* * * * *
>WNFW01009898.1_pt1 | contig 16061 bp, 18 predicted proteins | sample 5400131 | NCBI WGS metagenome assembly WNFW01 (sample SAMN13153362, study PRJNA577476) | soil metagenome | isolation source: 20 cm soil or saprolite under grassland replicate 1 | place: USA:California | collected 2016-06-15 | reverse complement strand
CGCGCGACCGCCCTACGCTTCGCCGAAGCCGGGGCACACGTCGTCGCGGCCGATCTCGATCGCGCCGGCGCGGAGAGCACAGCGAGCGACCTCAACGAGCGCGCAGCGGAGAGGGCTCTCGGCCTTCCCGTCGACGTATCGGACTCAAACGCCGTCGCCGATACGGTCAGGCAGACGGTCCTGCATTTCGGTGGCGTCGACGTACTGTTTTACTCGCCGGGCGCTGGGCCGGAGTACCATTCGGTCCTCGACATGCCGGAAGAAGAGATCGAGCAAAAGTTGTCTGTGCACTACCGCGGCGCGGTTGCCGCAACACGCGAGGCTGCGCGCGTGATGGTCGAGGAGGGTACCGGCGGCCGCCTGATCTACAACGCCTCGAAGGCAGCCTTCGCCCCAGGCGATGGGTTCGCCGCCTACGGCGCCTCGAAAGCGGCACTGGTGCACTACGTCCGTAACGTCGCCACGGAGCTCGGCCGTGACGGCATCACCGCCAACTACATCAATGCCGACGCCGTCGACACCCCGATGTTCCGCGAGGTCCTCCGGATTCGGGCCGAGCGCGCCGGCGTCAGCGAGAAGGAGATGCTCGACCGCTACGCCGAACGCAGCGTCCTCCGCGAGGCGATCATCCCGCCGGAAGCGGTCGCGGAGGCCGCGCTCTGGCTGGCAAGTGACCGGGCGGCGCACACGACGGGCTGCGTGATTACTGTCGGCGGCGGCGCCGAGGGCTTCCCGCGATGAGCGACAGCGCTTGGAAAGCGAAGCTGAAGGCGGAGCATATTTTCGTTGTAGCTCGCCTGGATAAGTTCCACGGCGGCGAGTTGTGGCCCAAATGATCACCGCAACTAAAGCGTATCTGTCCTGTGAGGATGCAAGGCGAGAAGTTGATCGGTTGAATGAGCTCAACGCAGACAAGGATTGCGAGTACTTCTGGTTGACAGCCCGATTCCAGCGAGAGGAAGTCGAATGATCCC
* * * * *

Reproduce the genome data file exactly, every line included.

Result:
>WNFW01009898.1_pt1 | contig 16061 bp, 18 predicted proteins | sample 5400131 | NCBI WGS metagenome assembly WNFW01 (sample SAMN13153362, study PRJNA577476) | soil metagenome | isolation source: 20 cm soil or saprolite under grassland replicate 1 | place: USA:California | collected 2016-06-15 | reverse complement strand
CGCGCGACCGCCCTACGCTTCGCCGAAGCCGGGGCACACGTCGTCGCGGCCGATCTCGATCGCGCCGGCGCGGAGAGCACAGCGAGCGACCTCAACGAGCGCGCAGCGGAGAGGGCTCTCGGCCTTCCCGTCGACGTATCGGACTCAAACGCCGTCGCCGATACGGTCAGGCAGACGGTCCTGCATTTCGGTGGCGTCGACGTACTGTTTTACTCGCCGGGCGCTGGGCCGGAGTACCATTCGGTCCTCGACATGCCGGAAGAAGAGATCGAGCAAAAGTTGTCTGTGCACTACCGCGGCGCGGTTGCCGCAACACGCGAGGCTGCGCGCGTGATGGTCGAGGAGGGTACCGGCGGCCGCCTGATCTACAACGCCTCGAAGGCAGCCTTCGCCCCAGGCGATGGGTTCGCCGCCTACGGCGCCTCGAAAGCGGCACTGGTGCACTACGTCCGTAACGTCGCCACGGAGCTCGGCCGTGACGGCATCACCGCCAACTACATCAATGCCGACGCCGTCGACACCCCGATGTTCCGCGAGGTCCTCCGGATTCGGGCCGAGCGCGCCGGCGTCAGCGAGAAGGAGATGCTCGACCGCTACGCCGAACGCAGCGTCCTCCGCGAGGCGATCATCCCGCCGGAAGCGGTCGCGGAGGCCGCGCTCTGGCTGGCAAGTGACCGGGCGGCGCACACGACGGGCTGCGTGATTACTGTCGGCGGCGGCGCCGAGGGCTTCCCGCGATGAGCGACAGCGCTTGGAAAGCGAAGCTGAAGGCGGAGCATATTTTCGTTGTAGCTCGCCTGGATAAGTTCCACGGCGGCGAGTTGTGGCCCAAATGATCACCGCAACTAAAGCGTATCTGTCCTGTGAGGATGCAAGGCGAGAAGTTGATCGGTTGAATGAGCTCAACGCAGACAAGGATTGCGAGTACTTCTGGTTGACAGCCCGATTCCAGCGAGAGGAAGTCGAATGATCCC